The Art Nouveau style. Origin of the name

The Art Nouveau is one of the most popular periods in 20th century art and style within the entire Modern Art period.
On April 20, 1902, an exhibition of modern art opened in Paris, giving its name to the Art Nouveau style (translated as "new art"), also known as the Modern style. It was the first international exhibition of the Art Nouveau style designers and artists from all over Europe and beyond. This style, which became widespread in the 1890-1910s, sought to bring the beautiful and elegant into all areas of human activity. In architecture Art Nouveau was especially clearly manifested through the rejection of strict clear lines and angles in favour of inartificial "natural" patterns and outlines, colour combinations, as well as expansive decorativeness and constructiveness in the details of design. However, in different countries Art Nouveau was embodied in its own way.

The characteristic feature of this style was curved and wavy lines, giving the image grace and airy lightness. Clear contours, fleeting shapes and dynamic patterns make the Art Nouveau stylistics well recognizable.

Artists of the Art Nouveau era sought to create a style that was modern but timeless. The modern style was called differently in various countries, in Austria – it was named «secession», in the USA – “Tiffany”, in France – “Art-Nouveau”, in Germany – “Jugendstil”, in Belgium – “The Style of Twenty”, in England –“modern style”, in Italy – “Liberty style”, and in Switzerland  – “Spruce Tree Style”.

The general mood of this epoch was once called Fin de Siècle - "The end of the century", that is, the end of an epoch and, at the same time, Belle Époque. Both were justified in their own way.

The efforts of artists, architects and critics consciously formed a new style. The created art movements embraced a distinct program of general aesthetic transformations, which can be represented as the idea of beauty creation. The slogan of the Art Nouveau style was appeal: "Back to Nature". Characteristic features were: natural wave-like curved smooth lines, combining the desire for constructiveness and the trends of the East (especially Japan). In the interior, for example, fanciful curved lines of decoration visually merged with the elements of building construction. Emerging as a reaction to the design of the 19th century, which was dominated by the Historicism in general and Neoclassicism in particular, the Art Nouveau proclaimed the idea of art and design as a part of everyday life. All creativity was aimed at giving people a sense of unity with nature.

Art Nouveau was born against the background of various new philosophical trends emergence, ideas of growth, development of vital forces, unbridled feelings. Whirlwinds, dances, bacchanalia became popular themes. The Modern style was under the strong influence of the Symbolism, which was reflected in the plots. There were allegories and fantasies: the ladies on the portraits (even the real ones) personified the goddesses, and the action - like a scenery of stuck in time sketch based on myths and legends, romantic and mystical stories and fantasies. Even minor details in paintings sometimes have profound meaning. For example, the pattern of buds is a symbol of new life. Iris symbolizes longing and tenderness, lily – purity and virginity, sunflower – burning, bells – desire, orchid, lily and tulip – tragedy and death, and rose – love and happiness. The traditional image of the Tree of Life, ubiquitously used in ornamentation, is a symbol of life in Paradise.  As this trend spread from one country to another, it changed, integrating local color, transforming into a different style depending on the city in which it was located.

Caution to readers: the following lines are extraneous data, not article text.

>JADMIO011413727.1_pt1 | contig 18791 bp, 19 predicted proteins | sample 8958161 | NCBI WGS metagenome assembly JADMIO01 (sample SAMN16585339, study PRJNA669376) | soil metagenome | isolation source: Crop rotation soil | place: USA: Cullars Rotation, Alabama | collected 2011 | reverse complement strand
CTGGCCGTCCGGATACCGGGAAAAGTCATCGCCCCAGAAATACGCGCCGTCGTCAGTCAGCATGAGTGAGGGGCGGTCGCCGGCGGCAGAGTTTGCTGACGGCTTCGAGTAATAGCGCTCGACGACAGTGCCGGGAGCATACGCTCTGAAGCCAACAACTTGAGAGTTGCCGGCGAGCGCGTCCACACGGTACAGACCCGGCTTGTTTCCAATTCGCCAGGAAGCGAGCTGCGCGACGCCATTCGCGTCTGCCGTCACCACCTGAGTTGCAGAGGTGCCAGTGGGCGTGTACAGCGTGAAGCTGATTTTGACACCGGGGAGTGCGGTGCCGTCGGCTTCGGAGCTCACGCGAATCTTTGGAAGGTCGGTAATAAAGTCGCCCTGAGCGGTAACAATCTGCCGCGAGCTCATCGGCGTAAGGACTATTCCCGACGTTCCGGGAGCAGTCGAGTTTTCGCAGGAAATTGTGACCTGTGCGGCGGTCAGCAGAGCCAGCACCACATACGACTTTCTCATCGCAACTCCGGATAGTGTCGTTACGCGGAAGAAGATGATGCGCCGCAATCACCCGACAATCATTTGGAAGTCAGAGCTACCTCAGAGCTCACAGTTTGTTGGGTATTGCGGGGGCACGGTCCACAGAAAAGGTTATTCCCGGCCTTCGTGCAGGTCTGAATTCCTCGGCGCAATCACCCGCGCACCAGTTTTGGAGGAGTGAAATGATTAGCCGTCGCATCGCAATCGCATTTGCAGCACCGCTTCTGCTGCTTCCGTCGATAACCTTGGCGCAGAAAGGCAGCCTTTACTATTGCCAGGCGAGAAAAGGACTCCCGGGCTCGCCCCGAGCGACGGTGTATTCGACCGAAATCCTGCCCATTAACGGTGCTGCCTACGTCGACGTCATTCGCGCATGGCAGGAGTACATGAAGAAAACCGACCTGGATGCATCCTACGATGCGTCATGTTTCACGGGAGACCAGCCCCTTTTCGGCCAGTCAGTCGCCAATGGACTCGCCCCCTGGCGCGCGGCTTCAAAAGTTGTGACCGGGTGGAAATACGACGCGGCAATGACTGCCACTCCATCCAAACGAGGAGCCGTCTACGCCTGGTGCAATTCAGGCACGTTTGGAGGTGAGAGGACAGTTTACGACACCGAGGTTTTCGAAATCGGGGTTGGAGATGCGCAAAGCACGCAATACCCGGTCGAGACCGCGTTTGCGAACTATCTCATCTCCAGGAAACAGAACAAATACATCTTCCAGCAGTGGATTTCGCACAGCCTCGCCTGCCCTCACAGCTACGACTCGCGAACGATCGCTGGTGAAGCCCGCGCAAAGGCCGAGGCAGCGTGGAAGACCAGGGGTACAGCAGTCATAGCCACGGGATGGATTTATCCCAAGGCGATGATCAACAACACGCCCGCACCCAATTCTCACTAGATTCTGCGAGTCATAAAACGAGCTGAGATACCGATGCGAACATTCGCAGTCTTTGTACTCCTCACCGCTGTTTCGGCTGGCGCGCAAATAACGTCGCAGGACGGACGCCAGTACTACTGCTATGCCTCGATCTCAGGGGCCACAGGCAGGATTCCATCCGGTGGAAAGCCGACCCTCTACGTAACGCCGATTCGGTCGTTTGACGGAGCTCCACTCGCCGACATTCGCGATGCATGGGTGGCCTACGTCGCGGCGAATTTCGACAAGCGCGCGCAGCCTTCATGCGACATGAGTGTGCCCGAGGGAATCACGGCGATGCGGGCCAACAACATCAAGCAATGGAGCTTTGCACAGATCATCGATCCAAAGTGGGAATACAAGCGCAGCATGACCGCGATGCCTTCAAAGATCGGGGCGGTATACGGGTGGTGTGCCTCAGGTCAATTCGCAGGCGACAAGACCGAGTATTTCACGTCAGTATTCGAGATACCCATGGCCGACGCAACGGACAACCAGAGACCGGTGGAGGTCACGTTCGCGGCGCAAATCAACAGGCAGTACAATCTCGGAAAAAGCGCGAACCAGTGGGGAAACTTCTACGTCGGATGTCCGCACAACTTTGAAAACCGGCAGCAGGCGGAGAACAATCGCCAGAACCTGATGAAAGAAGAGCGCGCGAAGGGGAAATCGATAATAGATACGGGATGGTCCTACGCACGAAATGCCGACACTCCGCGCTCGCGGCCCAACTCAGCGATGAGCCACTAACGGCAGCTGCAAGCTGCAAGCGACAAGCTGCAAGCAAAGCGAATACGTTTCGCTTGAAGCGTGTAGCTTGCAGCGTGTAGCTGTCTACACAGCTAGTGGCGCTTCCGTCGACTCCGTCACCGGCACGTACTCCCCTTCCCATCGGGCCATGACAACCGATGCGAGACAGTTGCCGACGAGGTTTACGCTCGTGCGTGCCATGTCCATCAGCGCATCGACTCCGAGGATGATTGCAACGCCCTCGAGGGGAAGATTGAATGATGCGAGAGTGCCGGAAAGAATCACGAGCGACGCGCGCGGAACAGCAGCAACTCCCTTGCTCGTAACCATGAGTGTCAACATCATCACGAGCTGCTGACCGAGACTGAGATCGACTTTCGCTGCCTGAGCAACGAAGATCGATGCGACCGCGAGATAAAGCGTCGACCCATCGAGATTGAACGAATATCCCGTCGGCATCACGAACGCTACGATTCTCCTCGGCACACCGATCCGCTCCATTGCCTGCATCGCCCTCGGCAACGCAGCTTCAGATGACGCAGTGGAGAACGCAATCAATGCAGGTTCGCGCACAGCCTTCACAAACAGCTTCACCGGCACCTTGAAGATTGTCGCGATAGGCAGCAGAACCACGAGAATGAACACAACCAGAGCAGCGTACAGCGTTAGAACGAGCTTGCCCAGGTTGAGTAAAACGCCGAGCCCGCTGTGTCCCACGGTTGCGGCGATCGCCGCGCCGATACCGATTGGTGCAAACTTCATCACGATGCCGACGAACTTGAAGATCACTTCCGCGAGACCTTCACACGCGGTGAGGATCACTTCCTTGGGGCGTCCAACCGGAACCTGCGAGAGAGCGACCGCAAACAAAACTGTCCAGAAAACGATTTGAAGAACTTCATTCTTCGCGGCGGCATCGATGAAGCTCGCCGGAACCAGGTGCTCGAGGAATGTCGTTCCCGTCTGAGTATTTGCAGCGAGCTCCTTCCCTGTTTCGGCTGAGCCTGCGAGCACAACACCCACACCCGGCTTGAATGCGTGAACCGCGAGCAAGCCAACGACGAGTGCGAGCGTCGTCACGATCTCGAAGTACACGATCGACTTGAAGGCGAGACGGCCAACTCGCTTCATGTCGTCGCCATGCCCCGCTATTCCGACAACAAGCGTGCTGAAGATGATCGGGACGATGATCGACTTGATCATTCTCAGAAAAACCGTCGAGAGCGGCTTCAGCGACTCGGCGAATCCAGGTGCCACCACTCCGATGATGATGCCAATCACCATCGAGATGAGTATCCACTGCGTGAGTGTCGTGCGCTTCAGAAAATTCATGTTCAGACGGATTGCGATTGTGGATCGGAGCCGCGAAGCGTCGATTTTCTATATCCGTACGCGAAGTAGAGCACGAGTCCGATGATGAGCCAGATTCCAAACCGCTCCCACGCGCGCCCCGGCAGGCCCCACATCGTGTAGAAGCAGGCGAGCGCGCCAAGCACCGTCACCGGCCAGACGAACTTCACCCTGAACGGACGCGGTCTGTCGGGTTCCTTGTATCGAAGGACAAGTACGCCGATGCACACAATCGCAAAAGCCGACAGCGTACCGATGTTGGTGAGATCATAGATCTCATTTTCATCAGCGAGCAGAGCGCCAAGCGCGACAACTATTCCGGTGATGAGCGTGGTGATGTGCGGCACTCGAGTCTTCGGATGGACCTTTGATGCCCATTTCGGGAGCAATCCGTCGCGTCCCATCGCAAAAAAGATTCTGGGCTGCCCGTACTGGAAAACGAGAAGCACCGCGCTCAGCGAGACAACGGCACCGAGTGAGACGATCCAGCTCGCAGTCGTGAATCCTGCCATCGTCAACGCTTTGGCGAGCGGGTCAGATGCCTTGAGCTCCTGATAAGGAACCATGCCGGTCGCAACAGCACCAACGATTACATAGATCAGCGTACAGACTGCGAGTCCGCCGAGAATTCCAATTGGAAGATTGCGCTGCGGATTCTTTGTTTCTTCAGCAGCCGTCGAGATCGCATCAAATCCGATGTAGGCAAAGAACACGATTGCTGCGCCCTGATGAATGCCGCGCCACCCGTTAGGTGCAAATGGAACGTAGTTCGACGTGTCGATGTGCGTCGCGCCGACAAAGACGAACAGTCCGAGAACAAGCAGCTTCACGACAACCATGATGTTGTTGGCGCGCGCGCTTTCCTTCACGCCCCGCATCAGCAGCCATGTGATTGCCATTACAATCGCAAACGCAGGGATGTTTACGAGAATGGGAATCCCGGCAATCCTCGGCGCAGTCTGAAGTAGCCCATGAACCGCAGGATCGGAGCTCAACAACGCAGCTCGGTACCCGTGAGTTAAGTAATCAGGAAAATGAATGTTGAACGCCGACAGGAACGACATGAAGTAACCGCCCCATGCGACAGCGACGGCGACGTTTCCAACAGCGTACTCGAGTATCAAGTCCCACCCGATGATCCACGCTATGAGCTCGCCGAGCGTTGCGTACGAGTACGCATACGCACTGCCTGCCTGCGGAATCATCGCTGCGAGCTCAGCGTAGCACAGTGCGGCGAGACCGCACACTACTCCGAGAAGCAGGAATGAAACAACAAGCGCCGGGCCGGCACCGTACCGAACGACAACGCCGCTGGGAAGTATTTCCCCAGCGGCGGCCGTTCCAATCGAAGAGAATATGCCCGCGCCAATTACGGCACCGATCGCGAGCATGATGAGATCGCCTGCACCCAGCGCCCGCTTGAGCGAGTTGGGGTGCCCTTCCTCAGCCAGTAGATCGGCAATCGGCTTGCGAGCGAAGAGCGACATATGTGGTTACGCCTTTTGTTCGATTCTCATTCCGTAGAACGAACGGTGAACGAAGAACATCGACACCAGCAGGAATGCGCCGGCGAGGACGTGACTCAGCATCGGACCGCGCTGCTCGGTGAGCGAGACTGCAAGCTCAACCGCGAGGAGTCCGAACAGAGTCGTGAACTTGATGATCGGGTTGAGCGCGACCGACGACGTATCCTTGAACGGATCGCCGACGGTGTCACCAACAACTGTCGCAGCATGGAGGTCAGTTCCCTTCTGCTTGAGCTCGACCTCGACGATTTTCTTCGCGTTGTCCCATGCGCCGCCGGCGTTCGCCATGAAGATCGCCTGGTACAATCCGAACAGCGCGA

In 1901, the Alliance of Industrial Enterprises, also known as Ecole de Nancy (School of Nancy), was officially founded in France. In accordance with the principles of the Art Nouveau, the artists who were part of this alliance wanted to abolish the hierarchy that existed between the major arts, such as painting and sculpture, and the arts and crafts, which were then considered secondary. The artists of the Nancy school – Émile Galle (1846-1904),  Daum Freres (Auguste and Antonin) and Louis Majorelle (1859-1926), created floral and foliage stylizations expressing a precious and fragile world, which they nevertheless wanted to see industrially executed and distributed on a much larger scale than just societies of art dealers and collectors.

 Art Nouveau is sometimes called the last great style. But it is also the first style of modernity, the first style of mass culture, mass printing, and factory production. It is a style in which the desire to find new meaning of art successfully coexisted with open-mindedness to the broadest tastes of the public, the style in which religious symbolism mixed with psychoanalysis, and artistic image either overmastered technology or, on the contrary, adjusted to it.

The Art Nouveau style aspired to become a single synthetic style, in which all elements of the human environment were realized in a coherent manner. As a consequence, there was the increased interest in applied arts: interior design, ceramics, and book graphics.

Audio story about the Nancy School

On the cover: "Ballad about the Ladies of Bygone Ages” by François Villon.  Émile Gallé manufactory. France, Nancy. The 1880-1890s


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